I get to polish up my British accent and grammar. Since the kids in Spain learn British English, a lot of the times they understand me better when I say words the British way. It’s really become a fun game I play with myself. They never seem to notice that my English randomly sounds different. I get to use words and phrases like “rubber,” “hasn’t got,” and “tidy up,” and it’s adorable seeing the kids suddenly understand me when I say “little” with an accent.

Last but not least, I get to constantly fall in love with and learn from a classroom of angels. For a while, I think I’d forgotten what it looks like to really smile from the inside out and radiate happiness. The kids taught me just that. Their innocence and capacity for kindness and positivity are truly incredible. As we become older, everything seems to become so complicated and tangled up among the stress of social norms, expectations, and media. I admit, I, too, was a victim. But now, I am finally learning simply to be and to love.



by Sawyer, Tufts 1+4 Participant

Hunger at its finest is a natural human instinct, but what ignites the desire within humans to create food so pleasing to the senses? Has this yearning for flavor overtime coincided with the development of evolutionary traits, such as our taste buds? I have come to ponder the idea of food typical to the multitude of cultures we have on this planet, perhaps more frequently during these last three months in Nicaragua. It is certain that my love for Nicaraguan cuisine has prompted this very post, yet it alone keeps me returning home every night at six to indulge in the miraculous dinner that my host family cooks for me. As a fairly new traveler — right now being my first time out of the U.S. — I have not failed to keep my senses keen and active during my walks through the city of León. I am constantly in search of a new dish to try, whether in simply be a customary snack or the authentic street food. Luckily, my host grandma sells food out in the street in front of our house, so if I’m feeling lazy, my craving can be satisfied three steps away. Needless to say, I have made it a goal of mine to taste the majority of typical Nica comida throughout the region I live in.

However, it isn’t just the act of eating the food that can paint this picture. At work, one of my good friends and coworkers, Isidro, also sells food from his house on weekends. As the school year was coming to an end, all the maestros planned on having a small celebration to complete the long year. It was Isidro’s job to cook the food for over twenty people, and he appointed me as his co-chef (what a professional title I have given myself). We were preparing to make sopa de res, or beef soup, a soup much more exquisite than normally made in the U.S. I say this due to the influx of ingredients that goes into this soup. Isn’t it just beef? No, here in Nicaragua full plátanos (bananas), elotes (ears of corn), yucca (plant root), and repollo (cabbage) make their way into sopa de res, along with many others. I was bursting with joy, as eating the common food here was one thing, but being able to create it seemed much more pleasurable. I was now building relationships, experiencing culture, and learning a new skill, all through the process of cooking. After cutting the meat and vegetables for hours on end, we realized that the wood burning stove would not cook this massive pot of soup fast enough, so we made a fire outside and, with the help of a few large rocks, we had a relatively unstable placement for our concoction. At one point, while stocking the fire, a rock slipped and the entire cauldron nearly tipped over. Luckily for us, a few blisters later and we managed to stabilize our campfire setup once again. We now have an anxiety ridden story to tell all of friends and family. My point is, cooking has brought us together on another level which can only be achieved by an intercambio of cultures. During a student party the following week, we made a traditional dish called Caballo Bayo, a great continuation for our exchange of ways of life. We now have plans to get together again so I can show Isidro how to cook a typical dish from the United States, an activity that will further strengthen out relationship and appreciation for other cultures.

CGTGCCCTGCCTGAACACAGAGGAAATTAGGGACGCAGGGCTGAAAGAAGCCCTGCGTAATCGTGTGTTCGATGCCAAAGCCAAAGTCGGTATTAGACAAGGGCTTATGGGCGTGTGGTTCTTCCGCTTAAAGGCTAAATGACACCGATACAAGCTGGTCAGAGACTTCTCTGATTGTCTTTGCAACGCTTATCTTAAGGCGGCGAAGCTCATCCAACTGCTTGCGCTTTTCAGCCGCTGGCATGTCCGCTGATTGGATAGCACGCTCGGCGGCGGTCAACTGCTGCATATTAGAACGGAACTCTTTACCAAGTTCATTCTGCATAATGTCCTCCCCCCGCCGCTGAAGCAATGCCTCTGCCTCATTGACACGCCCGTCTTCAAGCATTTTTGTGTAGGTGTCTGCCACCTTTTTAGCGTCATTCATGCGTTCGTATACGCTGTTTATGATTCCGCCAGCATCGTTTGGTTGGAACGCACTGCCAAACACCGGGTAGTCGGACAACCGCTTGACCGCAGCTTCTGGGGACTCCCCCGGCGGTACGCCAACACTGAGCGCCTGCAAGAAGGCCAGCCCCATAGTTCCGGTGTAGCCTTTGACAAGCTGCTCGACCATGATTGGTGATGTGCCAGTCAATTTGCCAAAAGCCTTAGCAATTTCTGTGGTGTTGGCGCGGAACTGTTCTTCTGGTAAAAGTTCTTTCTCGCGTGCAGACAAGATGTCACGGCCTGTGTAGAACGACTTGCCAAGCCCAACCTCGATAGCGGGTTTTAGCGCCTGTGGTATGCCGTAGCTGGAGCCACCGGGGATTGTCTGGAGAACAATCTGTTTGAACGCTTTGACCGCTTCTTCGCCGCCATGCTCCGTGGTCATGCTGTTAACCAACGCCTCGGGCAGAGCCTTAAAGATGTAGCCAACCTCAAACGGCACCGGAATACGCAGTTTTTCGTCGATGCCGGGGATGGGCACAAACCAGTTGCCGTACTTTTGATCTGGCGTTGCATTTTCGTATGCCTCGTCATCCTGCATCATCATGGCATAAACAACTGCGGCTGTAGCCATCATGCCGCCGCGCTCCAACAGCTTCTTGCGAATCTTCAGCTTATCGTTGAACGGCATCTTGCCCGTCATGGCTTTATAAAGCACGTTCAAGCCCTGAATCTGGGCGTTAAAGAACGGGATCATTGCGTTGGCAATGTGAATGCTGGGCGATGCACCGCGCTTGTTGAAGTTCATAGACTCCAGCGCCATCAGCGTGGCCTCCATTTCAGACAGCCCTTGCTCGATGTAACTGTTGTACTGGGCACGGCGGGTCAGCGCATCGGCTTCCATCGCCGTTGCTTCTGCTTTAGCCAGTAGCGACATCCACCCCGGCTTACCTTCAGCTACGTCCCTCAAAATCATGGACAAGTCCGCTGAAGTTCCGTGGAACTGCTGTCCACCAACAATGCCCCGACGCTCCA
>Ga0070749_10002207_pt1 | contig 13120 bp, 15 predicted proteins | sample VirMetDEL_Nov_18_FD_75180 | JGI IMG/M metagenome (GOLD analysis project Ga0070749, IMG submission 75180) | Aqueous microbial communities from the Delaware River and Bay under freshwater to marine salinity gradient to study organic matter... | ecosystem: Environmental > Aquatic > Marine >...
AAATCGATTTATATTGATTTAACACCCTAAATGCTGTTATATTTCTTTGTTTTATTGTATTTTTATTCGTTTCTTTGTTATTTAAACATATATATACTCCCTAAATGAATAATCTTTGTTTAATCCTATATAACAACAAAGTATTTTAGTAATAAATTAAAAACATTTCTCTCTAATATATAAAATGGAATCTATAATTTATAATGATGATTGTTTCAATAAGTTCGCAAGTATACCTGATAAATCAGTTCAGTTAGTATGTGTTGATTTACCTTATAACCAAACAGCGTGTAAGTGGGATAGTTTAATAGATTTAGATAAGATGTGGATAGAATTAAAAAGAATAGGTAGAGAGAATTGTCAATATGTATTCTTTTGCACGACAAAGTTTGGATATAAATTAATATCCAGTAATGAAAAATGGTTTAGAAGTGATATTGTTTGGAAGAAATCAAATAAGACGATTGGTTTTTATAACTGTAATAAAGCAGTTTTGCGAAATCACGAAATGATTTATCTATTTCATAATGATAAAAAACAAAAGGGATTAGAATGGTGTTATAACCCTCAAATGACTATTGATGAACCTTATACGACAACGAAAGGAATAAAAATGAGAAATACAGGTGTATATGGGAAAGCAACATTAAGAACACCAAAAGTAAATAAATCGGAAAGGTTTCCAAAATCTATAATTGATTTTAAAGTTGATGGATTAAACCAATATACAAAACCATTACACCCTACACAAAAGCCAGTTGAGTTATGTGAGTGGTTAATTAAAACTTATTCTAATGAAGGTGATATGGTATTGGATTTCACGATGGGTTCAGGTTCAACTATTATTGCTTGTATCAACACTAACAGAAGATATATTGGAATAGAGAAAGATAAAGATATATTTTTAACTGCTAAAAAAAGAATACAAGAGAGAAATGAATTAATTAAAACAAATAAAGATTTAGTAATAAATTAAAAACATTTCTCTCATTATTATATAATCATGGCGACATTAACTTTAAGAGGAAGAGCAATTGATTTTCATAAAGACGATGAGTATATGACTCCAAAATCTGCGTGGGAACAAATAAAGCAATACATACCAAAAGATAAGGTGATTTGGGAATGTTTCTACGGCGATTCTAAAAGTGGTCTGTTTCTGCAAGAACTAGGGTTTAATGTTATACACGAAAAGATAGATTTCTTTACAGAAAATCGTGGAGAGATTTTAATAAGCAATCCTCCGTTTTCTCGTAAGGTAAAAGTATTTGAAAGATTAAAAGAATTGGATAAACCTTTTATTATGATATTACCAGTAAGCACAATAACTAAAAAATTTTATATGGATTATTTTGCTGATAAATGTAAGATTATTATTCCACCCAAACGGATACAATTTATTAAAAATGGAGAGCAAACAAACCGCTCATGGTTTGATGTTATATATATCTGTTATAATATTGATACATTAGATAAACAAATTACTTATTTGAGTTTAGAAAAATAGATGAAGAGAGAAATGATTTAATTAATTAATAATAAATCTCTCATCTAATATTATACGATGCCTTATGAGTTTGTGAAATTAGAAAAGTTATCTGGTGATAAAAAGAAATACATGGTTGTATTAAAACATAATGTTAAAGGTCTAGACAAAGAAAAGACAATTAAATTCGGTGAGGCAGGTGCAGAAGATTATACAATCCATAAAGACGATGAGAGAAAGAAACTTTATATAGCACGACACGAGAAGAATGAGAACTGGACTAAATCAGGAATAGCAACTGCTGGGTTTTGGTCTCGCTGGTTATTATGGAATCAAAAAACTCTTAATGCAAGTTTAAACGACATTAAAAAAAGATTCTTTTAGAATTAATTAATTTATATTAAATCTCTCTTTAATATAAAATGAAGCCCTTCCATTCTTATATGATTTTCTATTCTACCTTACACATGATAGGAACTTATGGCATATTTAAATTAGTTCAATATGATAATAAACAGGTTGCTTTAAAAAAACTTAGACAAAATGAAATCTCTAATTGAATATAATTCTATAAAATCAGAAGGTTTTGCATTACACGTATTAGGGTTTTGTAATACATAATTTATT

Sopa de Res
Sopa de Res
!Mira los plátanos!
!Mira los plátanos!
Caballo Bayo
Caballo Bayo